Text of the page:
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 How much of the bullet has to be in the case?
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Hublocker
Junior Member

Canada
51 Posts

Posted - May 23 2012 :  15:36:20  Show Profile Send Hublocker a Private Message  Reply with Quote
A very good buddy of mine gave me a a Husqvarna 7x57 rifle. He said it had a very long throat and he had to load bullets "hanging by their toenails" to shoot accurately.

He gave me some examples of good loads he had with Hornady SST bullets and they have 5/32nds of an inch of bullet below the cannelure exposed.

The 150 grain Hornandy interlocks only have 9/32 of an inch from the cannelure to the base of the bullet. If I loaded to that same seating I would only have 1/8 of an inch of bullet in the case.

Is that acceptable?

How much depth is usually considered necessary?

The point is kind of moot anyway because my little Lee Classic Loader kit doesn't have enough threads to load that long anyway.

ranger335v
Advanced Member

1633 Posts

Posted - May 23 2012 :  16:53:05  Show Profile Send ranger335v a Private Message  Reply with Quote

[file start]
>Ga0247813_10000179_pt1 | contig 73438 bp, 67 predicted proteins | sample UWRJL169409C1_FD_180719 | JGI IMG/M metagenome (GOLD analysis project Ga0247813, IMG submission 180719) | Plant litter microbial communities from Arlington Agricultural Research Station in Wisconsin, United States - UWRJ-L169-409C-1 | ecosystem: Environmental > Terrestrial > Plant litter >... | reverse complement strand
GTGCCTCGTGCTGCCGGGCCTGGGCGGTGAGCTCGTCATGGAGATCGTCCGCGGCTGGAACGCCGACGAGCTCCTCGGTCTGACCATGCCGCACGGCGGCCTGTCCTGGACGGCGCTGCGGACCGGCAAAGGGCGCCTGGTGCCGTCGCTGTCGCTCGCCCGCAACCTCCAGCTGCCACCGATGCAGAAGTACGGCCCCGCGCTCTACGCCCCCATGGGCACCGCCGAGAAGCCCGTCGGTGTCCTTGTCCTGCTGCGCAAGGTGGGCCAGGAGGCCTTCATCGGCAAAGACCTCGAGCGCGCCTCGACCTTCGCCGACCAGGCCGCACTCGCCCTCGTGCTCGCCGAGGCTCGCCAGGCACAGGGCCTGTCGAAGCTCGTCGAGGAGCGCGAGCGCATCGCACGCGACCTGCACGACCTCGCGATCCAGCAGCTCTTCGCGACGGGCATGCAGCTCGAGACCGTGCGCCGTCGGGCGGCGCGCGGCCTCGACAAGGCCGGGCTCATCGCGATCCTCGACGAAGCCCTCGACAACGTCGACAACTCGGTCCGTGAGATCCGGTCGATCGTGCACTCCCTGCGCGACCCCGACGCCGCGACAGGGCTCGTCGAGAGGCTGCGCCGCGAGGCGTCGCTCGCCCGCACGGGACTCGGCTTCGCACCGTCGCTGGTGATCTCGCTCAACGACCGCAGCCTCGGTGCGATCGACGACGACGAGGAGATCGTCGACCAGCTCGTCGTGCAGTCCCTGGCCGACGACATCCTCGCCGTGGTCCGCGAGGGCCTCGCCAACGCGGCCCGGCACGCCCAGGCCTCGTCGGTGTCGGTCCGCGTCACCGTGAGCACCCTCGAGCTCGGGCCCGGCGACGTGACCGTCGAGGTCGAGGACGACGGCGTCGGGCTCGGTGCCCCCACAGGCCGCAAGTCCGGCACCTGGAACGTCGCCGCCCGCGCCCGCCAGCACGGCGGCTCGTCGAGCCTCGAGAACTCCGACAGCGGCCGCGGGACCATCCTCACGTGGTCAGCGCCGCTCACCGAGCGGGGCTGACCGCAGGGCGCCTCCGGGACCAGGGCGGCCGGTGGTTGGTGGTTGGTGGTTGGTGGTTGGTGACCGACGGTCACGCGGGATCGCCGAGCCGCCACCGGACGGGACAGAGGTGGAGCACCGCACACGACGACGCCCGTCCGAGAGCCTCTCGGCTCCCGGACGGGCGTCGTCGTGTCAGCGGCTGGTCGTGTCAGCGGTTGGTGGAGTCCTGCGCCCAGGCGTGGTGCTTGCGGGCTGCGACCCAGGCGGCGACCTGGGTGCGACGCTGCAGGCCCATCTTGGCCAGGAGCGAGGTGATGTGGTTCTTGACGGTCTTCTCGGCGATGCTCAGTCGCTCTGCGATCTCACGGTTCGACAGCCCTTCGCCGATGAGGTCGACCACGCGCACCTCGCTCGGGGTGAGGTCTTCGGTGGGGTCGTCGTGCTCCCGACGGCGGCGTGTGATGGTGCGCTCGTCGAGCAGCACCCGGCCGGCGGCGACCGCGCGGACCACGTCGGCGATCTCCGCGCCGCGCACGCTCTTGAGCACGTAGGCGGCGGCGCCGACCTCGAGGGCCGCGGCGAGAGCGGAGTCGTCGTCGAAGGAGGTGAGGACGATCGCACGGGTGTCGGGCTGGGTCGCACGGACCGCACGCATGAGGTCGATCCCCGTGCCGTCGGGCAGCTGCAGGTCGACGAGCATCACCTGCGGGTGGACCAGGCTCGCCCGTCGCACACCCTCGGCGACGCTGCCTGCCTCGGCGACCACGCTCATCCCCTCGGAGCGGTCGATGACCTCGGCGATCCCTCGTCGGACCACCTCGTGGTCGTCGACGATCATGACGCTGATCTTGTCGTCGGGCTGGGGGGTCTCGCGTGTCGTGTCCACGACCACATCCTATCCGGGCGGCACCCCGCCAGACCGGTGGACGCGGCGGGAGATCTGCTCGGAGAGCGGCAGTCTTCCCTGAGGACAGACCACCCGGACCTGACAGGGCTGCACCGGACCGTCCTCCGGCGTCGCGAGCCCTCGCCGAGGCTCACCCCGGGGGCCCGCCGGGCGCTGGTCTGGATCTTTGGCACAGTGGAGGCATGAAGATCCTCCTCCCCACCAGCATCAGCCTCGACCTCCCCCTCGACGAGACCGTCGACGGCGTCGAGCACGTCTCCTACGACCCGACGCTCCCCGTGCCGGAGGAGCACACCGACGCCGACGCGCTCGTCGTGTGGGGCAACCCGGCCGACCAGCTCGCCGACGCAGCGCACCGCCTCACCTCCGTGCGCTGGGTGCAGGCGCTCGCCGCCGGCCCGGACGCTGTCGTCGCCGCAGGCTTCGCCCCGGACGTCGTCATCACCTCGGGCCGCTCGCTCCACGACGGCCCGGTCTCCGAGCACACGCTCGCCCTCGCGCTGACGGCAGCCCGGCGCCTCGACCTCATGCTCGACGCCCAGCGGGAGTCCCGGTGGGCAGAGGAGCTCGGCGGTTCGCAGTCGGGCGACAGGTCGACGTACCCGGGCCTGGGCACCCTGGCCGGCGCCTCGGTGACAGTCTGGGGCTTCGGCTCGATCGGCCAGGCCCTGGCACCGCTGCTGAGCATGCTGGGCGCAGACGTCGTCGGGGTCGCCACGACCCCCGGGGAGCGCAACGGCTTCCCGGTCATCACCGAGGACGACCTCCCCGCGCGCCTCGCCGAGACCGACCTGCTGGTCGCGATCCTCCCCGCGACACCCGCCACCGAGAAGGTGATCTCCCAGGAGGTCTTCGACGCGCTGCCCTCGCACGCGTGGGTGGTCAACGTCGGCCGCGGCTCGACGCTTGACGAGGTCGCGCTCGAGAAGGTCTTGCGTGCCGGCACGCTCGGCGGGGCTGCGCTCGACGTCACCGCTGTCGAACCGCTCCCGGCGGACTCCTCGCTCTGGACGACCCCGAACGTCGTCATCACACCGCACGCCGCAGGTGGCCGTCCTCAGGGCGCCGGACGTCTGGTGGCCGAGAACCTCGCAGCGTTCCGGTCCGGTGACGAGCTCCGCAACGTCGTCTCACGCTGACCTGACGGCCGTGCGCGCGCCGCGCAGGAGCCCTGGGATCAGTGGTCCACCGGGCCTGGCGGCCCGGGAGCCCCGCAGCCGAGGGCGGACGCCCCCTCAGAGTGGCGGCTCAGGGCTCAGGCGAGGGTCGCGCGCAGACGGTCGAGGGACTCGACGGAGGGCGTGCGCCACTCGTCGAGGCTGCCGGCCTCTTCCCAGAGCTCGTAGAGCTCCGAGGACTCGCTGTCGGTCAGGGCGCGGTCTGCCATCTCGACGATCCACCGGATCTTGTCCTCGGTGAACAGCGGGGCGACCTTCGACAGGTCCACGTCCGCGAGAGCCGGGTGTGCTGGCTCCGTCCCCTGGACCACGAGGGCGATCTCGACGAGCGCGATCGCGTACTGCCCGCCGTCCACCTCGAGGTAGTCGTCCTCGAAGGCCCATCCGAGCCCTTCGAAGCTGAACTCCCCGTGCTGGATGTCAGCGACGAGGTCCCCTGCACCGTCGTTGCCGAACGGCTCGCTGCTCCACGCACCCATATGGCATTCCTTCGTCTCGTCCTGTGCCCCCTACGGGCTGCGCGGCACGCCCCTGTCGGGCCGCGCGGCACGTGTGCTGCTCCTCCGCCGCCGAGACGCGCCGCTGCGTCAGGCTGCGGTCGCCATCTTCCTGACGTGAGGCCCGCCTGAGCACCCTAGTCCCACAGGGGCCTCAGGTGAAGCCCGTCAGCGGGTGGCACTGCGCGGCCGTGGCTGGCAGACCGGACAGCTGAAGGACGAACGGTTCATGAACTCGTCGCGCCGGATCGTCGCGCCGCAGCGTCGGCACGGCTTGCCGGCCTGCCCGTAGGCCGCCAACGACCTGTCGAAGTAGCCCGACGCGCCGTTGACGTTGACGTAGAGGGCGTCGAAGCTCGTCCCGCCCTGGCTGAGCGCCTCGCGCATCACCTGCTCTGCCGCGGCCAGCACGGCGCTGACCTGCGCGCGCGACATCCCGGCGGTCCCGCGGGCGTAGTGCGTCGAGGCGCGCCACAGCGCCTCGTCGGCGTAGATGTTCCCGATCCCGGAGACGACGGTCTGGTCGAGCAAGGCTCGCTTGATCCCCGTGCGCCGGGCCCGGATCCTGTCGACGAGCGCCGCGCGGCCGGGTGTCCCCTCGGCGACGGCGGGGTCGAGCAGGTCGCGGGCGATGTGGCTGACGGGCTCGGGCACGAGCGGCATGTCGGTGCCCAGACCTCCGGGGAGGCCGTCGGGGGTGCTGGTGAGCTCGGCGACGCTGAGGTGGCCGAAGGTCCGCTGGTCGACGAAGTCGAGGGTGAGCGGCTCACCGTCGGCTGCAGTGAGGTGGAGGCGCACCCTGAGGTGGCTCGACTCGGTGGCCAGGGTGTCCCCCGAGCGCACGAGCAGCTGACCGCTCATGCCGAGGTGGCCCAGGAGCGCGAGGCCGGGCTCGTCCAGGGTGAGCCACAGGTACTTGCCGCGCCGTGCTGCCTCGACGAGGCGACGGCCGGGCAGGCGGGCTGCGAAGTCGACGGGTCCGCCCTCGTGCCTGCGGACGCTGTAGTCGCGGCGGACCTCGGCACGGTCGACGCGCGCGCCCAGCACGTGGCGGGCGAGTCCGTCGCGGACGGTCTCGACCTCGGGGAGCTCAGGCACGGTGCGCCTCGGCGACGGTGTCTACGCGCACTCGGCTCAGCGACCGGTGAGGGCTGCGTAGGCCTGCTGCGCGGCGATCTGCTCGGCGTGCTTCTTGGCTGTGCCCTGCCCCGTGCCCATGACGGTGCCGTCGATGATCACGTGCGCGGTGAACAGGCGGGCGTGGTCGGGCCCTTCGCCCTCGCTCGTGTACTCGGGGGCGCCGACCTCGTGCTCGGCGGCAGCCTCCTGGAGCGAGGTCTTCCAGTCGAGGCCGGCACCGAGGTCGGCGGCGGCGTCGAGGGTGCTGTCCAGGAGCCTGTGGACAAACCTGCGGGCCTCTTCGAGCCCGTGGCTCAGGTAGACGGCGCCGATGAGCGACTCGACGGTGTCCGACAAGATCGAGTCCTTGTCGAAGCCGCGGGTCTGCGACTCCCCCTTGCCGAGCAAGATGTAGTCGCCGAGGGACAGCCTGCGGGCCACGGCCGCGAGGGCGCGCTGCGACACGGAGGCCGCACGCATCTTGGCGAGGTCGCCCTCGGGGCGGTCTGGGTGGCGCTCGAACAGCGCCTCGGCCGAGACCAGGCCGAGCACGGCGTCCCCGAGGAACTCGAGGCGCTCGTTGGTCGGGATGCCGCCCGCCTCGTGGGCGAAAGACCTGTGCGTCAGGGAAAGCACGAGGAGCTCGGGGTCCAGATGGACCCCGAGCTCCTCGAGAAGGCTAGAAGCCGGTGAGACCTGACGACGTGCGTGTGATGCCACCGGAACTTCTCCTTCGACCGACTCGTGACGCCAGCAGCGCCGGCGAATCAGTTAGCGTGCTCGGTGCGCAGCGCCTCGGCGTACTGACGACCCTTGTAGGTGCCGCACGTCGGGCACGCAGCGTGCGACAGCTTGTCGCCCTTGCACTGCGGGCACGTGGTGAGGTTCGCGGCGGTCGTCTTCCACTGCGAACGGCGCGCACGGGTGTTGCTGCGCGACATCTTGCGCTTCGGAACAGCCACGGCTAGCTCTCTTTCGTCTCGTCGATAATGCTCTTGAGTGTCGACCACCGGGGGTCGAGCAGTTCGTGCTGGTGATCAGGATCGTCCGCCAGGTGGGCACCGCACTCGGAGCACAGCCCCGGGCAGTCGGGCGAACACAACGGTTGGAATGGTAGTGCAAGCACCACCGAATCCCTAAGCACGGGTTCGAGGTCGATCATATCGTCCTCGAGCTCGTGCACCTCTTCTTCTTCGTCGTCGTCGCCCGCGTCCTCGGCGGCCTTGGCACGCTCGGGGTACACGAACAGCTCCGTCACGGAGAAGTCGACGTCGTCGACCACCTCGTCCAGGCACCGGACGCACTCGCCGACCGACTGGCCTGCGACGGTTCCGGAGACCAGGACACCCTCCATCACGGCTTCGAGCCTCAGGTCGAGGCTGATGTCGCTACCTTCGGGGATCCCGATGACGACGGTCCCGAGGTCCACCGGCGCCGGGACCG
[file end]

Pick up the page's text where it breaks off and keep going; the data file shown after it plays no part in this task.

The old adage to seat "one caliber deep" is a myth; it started in black powder days but many smokeless cartridges don't have necks one caliber long. So, I suppose anything that does't fall out is "acceptable" but I doubt it would be neccessary to seat anything by the "toe nails" to obtain good accuracy.

- Common sense is an uncommon quality -

Edited by - ranger335v on May 23 2012 16:54:03
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curly
Moderator



Canada
3014 Posts

Posted - May 23 2012 :  20:37:10  Show Profile Send curly a Private Message  Reply with Quote
Try Barnes TSX bullets.....solid copper instead of lead results in long-for-caliber bullets for any given weight....In addition, the Barnes TSX bullet has a reputation for preferring a jump before engaging the lands to acheive the best accuracy, so you might walk away with the best of both worlds....

Just my two cents...

Curly
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Joe King
Senior Member



USA